Prepare your submission
Manuscript support services
We are pleased to partner with Editage, a platform that connects you with relevant experts in language support, translation, editing, visuals, consulting, and more. After you’ve agreed a fee, they will work with you to enhance your manuscript and get it submission-ready.
This is an optional service for authors who feel they need a little extra support. It does not guarantee your work will be accepted for review or publication.
Before you submit your manuscript, it’s important you read and follow the guidelines below. You will also find some useful tips in our structure your journal submission how-to guide.
Article files should be provided in Microsoft Word format
While you are welcome to submit a PDF of the document alongside the Word file, PDFs alone are not acceptable. LaTeX files can also be used but only if an accompanying PDF document is provided. Acceptable figure file types are listed further below.
Article length / word count
Articles should be up to a maximum of 9000 words in length. This includes all text, for example, the structured abstract, references, all text in tables, and figures and appendices.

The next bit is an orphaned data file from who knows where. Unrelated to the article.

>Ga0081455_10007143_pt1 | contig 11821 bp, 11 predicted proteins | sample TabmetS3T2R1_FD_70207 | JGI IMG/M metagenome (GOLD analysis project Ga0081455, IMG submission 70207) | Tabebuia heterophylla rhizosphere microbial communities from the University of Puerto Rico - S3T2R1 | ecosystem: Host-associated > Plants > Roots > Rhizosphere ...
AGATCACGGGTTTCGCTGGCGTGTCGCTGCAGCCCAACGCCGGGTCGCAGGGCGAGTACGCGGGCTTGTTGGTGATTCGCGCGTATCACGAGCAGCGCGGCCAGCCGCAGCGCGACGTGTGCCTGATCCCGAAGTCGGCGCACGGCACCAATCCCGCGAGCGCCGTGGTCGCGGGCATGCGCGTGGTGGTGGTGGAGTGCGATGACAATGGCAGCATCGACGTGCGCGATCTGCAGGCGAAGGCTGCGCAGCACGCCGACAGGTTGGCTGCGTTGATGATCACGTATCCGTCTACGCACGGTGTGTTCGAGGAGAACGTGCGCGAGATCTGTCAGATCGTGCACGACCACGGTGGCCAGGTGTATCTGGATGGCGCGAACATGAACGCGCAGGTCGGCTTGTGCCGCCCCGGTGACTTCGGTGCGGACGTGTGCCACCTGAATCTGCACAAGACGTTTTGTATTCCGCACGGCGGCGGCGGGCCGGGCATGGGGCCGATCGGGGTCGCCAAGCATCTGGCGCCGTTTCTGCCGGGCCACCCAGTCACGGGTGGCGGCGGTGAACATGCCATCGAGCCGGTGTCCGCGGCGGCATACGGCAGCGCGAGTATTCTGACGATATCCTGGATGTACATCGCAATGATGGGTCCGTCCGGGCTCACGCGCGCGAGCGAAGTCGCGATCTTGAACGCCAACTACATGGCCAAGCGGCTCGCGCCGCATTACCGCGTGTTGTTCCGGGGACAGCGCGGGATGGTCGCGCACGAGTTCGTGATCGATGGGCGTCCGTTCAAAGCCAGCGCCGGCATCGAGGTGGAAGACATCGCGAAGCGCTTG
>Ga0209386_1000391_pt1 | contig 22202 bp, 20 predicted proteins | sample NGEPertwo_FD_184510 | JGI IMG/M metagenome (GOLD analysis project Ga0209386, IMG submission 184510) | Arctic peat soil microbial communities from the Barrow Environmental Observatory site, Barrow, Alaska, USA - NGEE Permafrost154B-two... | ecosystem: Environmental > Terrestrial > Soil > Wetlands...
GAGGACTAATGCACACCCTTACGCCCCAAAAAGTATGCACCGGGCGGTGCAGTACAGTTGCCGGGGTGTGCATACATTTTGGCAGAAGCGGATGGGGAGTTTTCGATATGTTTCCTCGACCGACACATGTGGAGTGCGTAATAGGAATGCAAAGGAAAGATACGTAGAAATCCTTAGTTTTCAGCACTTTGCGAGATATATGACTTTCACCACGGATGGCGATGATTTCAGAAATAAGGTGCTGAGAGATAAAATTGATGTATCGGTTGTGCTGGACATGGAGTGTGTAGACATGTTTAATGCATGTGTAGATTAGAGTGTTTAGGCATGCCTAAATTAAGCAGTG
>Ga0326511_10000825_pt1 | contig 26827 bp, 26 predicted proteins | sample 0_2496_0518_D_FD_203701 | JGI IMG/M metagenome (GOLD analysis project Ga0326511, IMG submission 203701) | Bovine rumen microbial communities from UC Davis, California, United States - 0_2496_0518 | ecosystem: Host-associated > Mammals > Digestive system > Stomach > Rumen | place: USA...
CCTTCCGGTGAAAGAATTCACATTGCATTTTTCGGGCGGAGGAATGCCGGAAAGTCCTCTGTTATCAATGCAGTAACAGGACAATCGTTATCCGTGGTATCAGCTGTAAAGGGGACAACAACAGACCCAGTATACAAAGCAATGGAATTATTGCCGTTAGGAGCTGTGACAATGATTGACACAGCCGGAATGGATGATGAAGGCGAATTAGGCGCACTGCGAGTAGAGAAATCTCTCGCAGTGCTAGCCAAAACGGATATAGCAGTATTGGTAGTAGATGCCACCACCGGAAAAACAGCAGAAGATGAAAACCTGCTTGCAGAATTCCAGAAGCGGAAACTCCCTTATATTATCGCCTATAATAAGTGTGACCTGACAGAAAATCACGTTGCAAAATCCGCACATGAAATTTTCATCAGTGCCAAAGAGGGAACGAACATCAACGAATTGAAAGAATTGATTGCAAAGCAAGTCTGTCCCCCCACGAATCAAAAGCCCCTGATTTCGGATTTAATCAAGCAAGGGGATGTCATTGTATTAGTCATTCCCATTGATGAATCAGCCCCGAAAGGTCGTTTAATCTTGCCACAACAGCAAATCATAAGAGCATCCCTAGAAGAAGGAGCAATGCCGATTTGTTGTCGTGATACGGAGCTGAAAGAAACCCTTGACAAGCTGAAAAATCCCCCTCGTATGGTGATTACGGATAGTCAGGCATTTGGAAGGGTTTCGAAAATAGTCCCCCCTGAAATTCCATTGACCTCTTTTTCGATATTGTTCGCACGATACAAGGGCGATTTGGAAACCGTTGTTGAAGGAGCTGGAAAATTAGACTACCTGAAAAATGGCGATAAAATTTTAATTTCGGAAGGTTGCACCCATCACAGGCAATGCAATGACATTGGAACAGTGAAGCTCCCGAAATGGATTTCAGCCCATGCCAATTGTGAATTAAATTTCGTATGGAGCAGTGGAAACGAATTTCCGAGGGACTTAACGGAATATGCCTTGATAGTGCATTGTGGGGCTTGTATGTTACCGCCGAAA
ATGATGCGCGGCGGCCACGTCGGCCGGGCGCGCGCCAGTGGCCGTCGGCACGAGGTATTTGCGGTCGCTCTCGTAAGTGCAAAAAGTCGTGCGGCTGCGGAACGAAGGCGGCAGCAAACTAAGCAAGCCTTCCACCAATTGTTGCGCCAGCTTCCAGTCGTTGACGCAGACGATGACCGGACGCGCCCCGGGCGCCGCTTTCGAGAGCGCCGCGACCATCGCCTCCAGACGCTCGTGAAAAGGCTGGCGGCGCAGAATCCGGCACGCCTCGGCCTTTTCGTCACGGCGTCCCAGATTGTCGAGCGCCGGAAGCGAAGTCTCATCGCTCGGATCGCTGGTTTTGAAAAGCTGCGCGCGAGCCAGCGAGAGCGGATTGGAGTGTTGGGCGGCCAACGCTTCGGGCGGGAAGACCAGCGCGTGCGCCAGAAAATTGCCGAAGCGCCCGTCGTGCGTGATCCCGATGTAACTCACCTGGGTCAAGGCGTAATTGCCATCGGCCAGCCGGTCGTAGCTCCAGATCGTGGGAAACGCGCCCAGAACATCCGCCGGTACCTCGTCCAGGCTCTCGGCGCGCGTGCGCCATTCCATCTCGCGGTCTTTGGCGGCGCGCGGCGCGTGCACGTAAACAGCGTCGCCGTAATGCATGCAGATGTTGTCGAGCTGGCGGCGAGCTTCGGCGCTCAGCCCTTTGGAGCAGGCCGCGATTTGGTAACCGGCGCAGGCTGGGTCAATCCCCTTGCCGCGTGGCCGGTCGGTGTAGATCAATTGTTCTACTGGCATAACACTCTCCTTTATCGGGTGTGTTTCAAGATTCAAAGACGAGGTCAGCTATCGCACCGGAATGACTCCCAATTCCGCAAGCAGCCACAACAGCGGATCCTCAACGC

Please allow 280 words for each figure or table.
A concisely worded title should be provided.
The names of all contributing authors should be added to the ScholarOne submission; please list them in the order in which you’d like them to be published. Each contributing author will need their own ScholarOne author account, from which we will extract the following details:
In multi-authored papers, it’s important that ALL authors that have made a significant contribution to the paper are listed. Those who have provided support but have not contributed to the research should be featured in an acknowledgements section. You should never include people who have not contributed to the paper or who don’t want to be associated with the research. Read about our research ethics for authorship.
Biographies and acknowledgements
If you want to include these items, save them in a separate Microsoft Word document and upload the file with your submission. Where they are included, a brief professional biography of not more than 100 words should be supplied for each named author.
Your article must reference all sources of external research funding in the acknowledgements section. You should describe the role of the funder or financial sponsor in the entire research process, from study design to submission.
All submissions must include a structured abstract, following the format outlined below.
These four sub-headings and their accompanying explanations must always be included:
The following three sub-headings are optional and can be included, if applicable: